cave diver

6 Most Dangerous Cave Dives in the World

Cave diving is considered one of world’s most dangerous sports. Divers must undergo extensive training to receive their cave diving certification due to the inherent challenges that come with diving in an overhead environment. Always looking to push their limits, cave divers often find themselves in risky situations. Even with today’s modern equipment and technology, dozens of people die each year in the dark chambers and passages of underwater caves. Below are some of the most dangerous cave dives on Earth, from which many have failed to return.

Eagle’s Nest Sinkhole, Florida

Considered by some the “Mount Everest” of cave diving, Eagle’s Nest is a seemingly ordinary pond in the Chassahowitzka Wildlife Management Area, but beneath the surface, divers can explore a sinkhole that descends into a system of wide underwater passages that reach depths of up to 90 meters (300 feet). The descent into the Nest goes through a “chimney” that opens up to a large cavern known as the “Main Ballroom”, beyond which lie a number of tunnels and crannies that go deeper. As one of the most dangerous dives on Earth, Eagle’s Nest has claimed the lives of over a dozen divers that overestimated their diving abilities. A number of factors contributed to these accidents, including failure to run a continuous guideline, loss of visibility from disturbing sediment, equipment failure, or failure to reserve enough gas for the ascent. Today, all divers must complete an online registration process, including a liability release form, prior to every dive.

Diepolder Cave System, Florida

The Diepolder Cave Systems consists of two large caves known as Diepolder II and Diepolder III, located on the Sand Hill Boy Scout Reservation. The Diepolder II is the deepest one, with a depth of about 110 meters (360 feet), but Diepolder III is not that far behind, with a depth of about 90 meters (300 feet). Due to the extreme depths and complexity of the cave system, access is controlled by The Florida Speleological Society. Divers who wish to explore these caves should meet the minimum requirements, which include being a certified Full Cave Diver with at least 100 cave dives in at least 5 different cave systems under their belt. Divers are also required to possess a Trimix certification. This is a state-managed and privately-owned site and as such, a guided program has been established to ensure the safety of the divers and to limit the negative impact to the cave systems.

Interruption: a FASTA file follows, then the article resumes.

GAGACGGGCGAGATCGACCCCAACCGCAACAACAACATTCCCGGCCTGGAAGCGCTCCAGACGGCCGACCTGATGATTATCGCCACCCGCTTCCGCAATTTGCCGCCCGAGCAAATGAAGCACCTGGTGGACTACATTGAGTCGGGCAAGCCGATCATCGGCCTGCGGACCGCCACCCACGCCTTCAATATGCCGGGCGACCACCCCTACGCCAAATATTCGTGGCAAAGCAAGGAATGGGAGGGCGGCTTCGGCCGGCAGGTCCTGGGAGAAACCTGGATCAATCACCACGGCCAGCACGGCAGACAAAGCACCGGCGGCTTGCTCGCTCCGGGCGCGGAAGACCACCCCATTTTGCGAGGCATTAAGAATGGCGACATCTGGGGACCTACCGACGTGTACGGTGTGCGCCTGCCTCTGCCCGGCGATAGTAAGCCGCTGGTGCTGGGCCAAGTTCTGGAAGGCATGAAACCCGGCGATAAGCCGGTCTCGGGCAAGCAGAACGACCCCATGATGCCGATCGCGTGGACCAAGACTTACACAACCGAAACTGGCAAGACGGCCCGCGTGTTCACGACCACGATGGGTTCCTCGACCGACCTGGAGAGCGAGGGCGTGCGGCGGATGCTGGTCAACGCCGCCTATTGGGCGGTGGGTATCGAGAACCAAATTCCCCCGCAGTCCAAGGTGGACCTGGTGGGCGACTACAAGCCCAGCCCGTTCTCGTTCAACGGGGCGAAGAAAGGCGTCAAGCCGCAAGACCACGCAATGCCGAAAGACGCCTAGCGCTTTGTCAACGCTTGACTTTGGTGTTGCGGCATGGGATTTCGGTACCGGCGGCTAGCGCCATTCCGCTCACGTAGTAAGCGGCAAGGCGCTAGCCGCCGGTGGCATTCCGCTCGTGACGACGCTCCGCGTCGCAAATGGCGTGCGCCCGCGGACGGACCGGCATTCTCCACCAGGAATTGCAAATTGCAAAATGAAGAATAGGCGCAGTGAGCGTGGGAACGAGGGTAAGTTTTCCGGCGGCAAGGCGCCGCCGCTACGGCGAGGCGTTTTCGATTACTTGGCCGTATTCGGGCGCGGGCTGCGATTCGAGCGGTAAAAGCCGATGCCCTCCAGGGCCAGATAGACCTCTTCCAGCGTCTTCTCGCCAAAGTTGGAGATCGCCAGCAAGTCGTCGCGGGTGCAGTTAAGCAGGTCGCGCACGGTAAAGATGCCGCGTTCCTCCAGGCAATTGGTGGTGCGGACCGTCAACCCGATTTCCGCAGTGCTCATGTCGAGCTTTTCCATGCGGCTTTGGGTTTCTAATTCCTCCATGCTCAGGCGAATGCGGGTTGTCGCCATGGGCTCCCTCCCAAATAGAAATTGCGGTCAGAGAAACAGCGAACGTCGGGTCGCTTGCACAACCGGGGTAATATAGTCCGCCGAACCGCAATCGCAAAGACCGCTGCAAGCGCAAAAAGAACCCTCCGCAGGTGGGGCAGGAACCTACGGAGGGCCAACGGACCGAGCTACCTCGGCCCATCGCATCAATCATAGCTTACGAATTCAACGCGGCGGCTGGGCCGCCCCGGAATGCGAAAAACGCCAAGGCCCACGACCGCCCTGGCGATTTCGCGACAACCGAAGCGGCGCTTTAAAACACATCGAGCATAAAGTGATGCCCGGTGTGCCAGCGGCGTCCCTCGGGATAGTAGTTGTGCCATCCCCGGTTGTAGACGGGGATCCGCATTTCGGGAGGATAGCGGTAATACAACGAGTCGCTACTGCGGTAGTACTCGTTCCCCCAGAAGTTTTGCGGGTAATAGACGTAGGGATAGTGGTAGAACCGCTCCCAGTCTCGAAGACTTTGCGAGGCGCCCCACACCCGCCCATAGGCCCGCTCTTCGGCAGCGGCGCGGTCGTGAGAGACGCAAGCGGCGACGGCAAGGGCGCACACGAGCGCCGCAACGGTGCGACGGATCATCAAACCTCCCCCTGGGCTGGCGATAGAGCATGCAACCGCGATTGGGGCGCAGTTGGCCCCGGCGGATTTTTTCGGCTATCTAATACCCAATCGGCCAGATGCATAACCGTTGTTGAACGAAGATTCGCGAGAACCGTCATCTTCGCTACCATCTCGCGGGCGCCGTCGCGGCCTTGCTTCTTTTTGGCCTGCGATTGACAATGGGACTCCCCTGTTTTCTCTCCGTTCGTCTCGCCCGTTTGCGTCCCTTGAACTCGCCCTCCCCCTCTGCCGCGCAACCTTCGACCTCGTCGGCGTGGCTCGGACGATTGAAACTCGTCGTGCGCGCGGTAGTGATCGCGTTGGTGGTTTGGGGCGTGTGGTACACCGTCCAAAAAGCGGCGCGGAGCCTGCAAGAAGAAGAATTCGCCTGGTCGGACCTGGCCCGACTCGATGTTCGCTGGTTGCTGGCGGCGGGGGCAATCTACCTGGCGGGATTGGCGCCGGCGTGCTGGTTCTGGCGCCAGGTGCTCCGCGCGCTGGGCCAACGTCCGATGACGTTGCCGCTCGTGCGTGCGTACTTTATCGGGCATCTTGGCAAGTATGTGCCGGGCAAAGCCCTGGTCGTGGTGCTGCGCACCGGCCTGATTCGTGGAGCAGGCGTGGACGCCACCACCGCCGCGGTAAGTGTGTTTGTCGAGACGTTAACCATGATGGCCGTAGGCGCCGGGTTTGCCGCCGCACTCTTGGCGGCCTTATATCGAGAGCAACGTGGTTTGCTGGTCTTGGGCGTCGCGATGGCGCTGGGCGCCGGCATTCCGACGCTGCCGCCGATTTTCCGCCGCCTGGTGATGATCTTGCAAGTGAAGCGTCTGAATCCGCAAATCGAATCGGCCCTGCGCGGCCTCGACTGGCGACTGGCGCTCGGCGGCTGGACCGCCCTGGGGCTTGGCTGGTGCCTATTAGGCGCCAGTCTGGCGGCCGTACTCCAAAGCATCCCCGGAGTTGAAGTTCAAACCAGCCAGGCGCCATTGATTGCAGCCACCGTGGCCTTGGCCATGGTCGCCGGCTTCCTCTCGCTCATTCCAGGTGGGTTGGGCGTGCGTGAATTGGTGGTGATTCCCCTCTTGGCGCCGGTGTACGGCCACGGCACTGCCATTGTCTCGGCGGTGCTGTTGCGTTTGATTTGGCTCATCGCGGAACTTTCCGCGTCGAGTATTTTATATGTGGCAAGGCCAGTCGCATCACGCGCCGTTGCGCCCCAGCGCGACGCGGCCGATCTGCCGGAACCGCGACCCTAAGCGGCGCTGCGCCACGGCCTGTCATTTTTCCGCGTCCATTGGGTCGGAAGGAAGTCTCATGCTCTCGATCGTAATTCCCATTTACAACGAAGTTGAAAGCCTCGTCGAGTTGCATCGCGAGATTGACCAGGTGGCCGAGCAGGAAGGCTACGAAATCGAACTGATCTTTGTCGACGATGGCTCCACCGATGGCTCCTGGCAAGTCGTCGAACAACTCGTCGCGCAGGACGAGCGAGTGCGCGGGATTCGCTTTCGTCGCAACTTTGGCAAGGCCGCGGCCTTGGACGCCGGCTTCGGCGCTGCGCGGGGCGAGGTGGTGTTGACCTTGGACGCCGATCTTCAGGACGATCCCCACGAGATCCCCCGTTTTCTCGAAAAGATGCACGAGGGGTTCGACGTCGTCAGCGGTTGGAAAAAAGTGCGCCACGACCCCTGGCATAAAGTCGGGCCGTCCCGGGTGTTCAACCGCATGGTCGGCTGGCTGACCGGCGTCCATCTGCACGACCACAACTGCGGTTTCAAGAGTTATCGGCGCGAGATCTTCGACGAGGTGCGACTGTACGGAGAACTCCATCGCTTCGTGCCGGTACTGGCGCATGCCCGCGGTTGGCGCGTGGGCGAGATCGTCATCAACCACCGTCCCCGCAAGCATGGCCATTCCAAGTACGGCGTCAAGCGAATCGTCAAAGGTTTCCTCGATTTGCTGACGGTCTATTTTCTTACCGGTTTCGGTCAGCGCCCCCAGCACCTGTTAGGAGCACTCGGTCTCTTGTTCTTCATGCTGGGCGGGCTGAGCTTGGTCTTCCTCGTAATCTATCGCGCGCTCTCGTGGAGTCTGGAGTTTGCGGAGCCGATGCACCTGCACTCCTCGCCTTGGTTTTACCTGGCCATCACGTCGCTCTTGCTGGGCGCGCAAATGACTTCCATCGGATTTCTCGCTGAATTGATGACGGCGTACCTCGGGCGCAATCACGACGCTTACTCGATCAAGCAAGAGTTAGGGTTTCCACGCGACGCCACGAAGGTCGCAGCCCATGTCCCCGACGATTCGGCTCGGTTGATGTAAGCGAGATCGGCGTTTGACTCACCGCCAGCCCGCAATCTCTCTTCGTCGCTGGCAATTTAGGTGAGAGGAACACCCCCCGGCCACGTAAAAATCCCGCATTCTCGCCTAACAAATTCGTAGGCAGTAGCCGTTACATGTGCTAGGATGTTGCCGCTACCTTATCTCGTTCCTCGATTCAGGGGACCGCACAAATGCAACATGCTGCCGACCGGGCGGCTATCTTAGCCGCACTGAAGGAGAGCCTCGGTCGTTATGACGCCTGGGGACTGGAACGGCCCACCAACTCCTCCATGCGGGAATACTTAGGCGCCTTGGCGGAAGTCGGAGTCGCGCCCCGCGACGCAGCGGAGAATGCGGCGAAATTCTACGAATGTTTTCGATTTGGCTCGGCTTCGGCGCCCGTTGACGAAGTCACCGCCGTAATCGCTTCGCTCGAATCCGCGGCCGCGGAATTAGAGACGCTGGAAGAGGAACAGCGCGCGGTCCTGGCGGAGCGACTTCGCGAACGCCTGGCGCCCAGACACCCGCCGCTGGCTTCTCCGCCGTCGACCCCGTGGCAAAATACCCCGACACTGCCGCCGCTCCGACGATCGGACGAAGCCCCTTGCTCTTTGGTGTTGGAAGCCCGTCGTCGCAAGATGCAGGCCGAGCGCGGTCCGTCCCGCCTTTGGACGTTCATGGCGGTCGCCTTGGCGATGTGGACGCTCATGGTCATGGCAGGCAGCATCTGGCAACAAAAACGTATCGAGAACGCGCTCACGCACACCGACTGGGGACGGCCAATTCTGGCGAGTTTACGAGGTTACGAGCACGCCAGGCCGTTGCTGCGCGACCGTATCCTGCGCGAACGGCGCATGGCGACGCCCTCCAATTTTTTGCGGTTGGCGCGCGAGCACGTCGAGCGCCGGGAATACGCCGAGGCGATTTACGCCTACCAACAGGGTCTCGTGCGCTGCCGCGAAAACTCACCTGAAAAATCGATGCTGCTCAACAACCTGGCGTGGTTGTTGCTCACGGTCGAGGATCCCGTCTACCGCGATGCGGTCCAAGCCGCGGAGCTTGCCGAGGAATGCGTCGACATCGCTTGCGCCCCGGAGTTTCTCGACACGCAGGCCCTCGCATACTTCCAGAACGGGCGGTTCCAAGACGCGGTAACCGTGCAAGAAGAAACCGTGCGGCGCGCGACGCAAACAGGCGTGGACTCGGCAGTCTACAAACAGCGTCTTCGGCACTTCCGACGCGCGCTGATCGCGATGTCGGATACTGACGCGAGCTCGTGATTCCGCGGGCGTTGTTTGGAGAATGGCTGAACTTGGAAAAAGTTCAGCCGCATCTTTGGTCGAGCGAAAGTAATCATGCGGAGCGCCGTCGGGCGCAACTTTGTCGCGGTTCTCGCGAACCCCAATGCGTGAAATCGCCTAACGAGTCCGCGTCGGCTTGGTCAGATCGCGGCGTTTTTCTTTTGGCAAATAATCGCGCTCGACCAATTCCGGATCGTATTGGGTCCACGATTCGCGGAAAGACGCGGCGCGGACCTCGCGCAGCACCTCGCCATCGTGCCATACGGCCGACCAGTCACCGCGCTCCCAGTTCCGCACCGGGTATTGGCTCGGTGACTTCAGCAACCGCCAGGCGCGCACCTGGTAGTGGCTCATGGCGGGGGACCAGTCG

Orda Cave, Russia

Orda Cave is a gypsum crystal cave located underneath the western Ural Mountains. It is one of the longest underwater caves on Earth, measuring about 4,600 meters (15,000 feet). Thanks to the gypsum rocks, the water is incredibly clear, but also extremely cold, averaging only 4° C (40° F). The otherworldly topography has given rise to legends, including one of a spirit named “The Lady of the Cave” that takes the form of a maiden in white gown. She is said to protect and guide divers who venture into the Orda cave. Unfortunately, The Lady of the Cave cannot protect everyone. The cold water, sharp walls, and twisting passages make Orda one of the most dangerous cave dives in the world, dozens of divers having lost their lives while exploring this cave system. The Underwater Speleology Center Orda Cave requests all divers to send a request for diving and provide proof of their diving certification.

Jacob’s Well, Texas

An artesian spring once revered by Native Americans, Jacob’s Well is now one of the most popular places to chill during the scorching Texan summer. While most people lounge around on the lip of the well, there are plenty of scuba diving and freediving daredevils who make their way to the underground chambers. Jacob’s Well is considered one of the most dangerous cave dives in the world because it’s easy to get disorientated when diving its tricky chambers, especially the third chamber which features a “fake” exit. Another dangerous feature of the cave is the so-called “Birth Canal”, a narrow opening that requires divers to remove their gas tank so they can squeeze their way through it. Furthermore, it takes up to five hours to dive all the way to the end of the main passage and the strong flow is something the divers struggle against. Jacob’s Well has claimed the lives of almost a dozen people, including scuba divers and freedivers, and many others have had near-death experiences.